What is the Cloud?
There are a lot of “cloud” companies out there, each with their own definition of what the cloud is and what it means to you. I am proud to say that I worked for a company that had one of the first true cloud products. The company was Concentric Networks (now XO Communications) and the product was Clustered Hosting. They did not quite meet the definition that I am about to give you, but even today, they are closer to the concept than many companies who, today, call themselves “cloud based”.
First let me give you a very high level concept of an application supported by its underlying infrastructure. All of the lower levels support the application that lives at the top.
- The Application – The Application is the cloud storage application that you use, or your website, or your CRM (like Insightly).
- OS and Management – This refers to the duties that are provided by the IT department – updates, backups, remediation, etc.
- Server and Storage – These are the sum total of the computing devices that deliver the application.
- Network – This is the network delivery to the upper layers that deliver the Application.
- Data Center – This is the physical location that delivers the Application.
In this model, the failure of a lower level affects everything above it. If the network goes down, then everything above it is in effective failure. What good are servers if the network is down. You get the idea.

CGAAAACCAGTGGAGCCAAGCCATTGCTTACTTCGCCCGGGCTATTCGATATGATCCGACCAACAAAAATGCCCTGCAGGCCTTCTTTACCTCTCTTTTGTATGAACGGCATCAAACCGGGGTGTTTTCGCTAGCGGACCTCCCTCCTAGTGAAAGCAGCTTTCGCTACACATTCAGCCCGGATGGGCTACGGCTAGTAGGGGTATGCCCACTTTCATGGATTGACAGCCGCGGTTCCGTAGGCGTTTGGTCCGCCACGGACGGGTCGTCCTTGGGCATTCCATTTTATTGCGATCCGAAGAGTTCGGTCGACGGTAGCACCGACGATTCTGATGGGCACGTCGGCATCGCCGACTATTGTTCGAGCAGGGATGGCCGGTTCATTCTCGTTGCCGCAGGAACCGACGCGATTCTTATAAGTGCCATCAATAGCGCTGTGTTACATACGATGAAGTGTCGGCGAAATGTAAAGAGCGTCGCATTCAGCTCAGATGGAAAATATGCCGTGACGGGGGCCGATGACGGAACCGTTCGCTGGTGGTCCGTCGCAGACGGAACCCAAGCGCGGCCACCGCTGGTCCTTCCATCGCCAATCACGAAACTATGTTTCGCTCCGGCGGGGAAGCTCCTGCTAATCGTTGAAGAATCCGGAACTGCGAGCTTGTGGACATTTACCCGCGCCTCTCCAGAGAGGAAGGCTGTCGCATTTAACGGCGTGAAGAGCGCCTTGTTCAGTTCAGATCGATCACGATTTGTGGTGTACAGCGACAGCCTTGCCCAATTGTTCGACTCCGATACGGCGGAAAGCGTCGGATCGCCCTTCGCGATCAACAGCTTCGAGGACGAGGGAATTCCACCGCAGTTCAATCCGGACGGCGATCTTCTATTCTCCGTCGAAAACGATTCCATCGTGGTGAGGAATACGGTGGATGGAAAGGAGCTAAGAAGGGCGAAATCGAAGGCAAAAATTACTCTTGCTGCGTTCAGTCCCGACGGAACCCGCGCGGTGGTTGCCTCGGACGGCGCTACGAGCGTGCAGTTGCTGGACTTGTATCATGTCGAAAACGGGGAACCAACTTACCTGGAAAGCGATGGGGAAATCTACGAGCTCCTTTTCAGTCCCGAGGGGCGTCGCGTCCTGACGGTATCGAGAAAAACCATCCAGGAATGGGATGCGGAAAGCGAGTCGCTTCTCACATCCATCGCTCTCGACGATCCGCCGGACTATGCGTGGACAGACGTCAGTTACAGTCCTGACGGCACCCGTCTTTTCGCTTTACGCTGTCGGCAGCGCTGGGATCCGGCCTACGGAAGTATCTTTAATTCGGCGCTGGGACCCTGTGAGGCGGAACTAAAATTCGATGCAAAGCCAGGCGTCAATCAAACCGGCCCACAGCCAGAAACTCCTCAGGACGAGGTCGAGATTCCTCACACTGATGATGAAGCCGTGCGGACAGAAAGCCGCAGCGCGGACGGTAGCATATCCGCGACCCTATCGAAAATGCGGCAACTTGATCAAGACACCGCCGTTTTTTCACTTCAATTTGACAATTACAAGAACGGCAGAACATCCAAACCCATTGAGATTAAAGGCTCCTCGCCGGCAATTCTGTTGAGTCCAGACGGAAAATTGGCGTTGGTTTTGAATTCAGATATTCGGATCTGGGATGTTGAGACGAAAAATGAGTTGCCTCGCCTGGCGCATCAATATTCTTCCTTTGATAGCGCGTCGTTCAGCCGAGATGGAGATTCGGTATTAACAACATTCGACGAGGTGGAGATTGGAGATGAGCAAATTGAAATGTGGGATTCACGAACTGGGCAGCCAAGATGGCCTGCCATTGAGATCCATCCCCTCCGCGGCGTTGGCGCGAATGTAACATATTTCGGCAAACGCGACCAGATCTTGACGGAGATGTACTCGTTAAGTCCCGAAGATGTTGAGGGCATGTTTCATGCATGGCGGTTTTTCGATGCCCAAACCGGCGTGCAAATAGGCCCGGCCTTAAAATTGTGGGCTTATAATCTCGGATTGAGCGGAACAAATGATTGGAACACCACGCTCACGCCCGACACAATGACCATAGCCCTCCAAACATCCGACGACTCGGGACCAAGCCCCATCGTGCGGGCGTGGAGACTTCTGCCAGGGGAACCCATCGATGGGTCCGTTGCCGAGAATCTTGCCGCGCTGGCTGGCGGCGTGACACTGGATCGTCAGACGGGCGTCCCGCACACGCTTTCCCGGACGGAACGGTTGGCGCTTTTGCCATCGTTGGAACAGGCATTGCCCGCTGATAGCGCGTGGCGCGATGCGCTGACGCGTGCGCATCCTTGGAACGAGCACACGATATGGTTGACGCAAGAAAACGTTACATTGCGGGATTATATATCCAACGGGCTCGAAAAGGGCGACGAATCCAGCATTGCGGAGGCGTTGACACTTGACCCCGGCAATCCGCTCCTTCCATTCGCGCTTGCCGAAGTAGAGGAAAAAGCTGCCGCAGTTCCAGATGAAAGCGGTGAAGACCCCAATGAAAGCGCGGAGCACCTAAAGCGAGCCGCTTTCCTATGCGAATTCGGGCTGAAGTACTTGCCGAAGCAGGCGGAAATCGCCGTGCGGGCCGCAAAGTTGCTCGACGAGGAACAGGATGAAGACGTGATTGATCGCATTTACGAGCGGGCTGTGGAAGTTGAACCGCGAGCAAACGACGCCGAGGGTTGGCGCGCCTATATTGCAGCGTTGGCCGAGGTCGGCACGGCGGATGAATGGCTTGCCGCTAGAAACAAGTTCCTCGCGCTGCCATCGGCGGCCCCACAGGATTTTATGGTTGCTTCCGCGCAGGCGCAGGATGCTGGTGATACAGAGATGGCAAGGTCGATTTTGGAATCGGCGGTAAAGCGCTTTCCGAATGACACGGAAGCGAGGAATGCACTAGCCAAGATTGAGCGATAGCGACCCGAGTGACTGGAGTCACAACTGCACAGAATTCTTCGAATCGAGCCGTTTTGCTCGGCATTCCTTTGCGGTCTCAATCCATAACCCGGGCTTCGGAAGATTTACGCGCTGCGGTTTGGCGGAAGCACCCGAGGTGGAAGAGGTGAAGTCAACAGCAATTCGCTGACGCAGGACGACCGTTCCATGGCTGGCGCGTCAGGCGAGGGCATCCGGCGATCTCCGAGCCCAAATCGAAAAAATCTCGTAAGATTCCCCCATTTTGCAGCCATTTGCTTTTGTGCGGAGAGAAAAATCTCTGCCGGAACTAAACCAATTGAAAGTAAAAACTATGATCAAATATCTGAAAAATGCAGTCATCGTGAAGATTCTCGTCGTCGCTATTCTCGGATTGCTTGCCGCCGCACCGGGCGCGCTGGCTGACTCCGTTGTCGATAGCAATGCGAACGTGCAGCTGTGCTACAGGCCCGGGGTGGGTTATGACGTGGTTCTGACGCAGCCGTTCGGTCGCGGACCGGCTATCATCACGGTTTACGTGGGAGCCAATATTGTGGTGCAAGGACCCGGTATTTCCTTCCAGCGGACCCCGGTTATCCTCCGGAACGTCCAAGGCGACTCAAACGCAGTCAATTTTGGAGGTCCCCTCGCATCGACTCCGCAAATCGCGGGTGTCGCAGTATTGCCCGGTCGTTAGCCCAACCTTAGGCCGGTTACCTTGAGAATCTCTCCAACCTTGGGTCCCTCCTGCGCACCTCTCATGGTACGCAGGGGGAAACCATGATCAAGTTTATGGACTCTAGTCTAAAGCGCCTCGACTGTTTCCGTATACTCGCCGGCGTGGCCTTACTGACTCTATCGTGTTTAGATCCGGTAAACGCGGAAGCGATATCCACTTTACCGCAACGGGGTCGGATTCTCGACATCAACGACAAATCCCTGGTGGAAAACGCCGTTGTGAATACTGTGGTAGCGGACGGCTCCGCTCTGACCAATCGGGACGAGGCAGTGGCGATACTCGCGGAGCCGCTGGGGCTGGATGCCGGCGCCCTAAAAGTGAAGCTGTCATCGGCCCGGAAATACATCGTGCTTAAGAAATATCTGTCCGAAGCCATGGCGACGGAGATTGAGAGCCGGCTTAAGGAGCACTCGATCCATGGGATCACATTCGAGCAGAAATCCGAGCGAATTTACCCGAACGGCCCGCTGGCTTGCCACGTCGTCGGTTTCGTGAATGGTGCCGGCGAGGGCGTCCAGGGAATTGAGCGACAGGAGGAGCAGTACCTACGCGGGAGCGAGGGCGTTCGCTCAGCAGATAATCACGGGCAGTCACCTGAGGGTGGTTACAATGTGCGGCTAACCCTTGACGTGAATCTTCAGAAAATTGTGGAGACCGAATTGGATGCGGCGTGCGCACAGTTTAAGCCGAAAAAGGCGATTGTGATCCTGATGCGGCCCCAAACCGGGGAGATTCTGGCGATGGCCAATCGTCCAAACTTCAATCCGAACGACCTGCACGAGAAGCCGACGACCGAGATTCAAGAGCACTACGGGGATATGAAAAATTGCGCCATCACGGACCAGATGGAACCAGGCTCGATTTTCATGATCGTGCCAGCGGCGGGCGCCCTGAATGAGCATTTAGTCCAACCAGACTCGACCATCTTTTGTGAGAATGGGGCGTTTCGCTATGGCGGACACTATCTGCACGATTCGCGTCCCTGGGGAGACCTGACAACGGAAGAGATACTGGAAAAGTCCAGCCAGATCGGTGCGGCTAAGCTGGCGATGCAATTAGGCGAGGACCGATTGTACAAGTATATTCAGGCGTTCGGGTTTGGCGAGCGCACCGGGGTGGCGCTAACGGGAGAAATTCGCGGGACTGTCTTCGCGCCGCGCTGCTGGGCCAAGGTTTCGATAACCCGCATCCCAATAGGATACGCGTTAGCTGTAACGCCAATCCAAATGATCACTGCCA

Lets first define a pure definition of cloud computing and then compare it to some application delivery scenarios that are defined as “cloud” but truly are not.
A true cloud application is one where the user has no responsibility to manage any of the application layers.
Using Insightly as the example, of course the user would never have any responsibility for any layer because they did not and can not affect any layer. They just don’t have access, so they don’t have responsibility. That means that the user is truly free of any other expense or obligation to manage the application. A true cost savings.
A true could application has maximum resiliency to disasters, outages, regional problems, DDOS attacks, security issues, etc.
A cloud application is delivered by a cluster of CPU’s – not just one. When one of those CPU’s fails, the others compensate. For problems like these there is no diminishment of computing power for the end user. User data is stored and backed up on a highly redundant Storage Area Network (SAN). The cloud means that the user does not have to worry about losing data. There are multiple network paths in and out of the data center(s), so there is no single point of failure for the user to get to the application. No backhoe risk here. Having multiple data center redundancy is much more complex and much more expensive. True cloud providers replicate data across data centers. The failure of one data center means another delivers the application. Not easy to do.
A cloud delivered application has infinite resources.
This may sound unreasonable, but to a single user, it should be a reality. If you manage the cloud computing platform that has multiple data centers and a massive, redundant infrastructure, their doubling or tripling of traffic will be a blip on your usage meter. Your vision into usage patterns over hundreds or thousands of users gives you the ability to anticipate and incrementally handle increased usage.
Knowing this, let’s examine some “cloud” providers that really are not.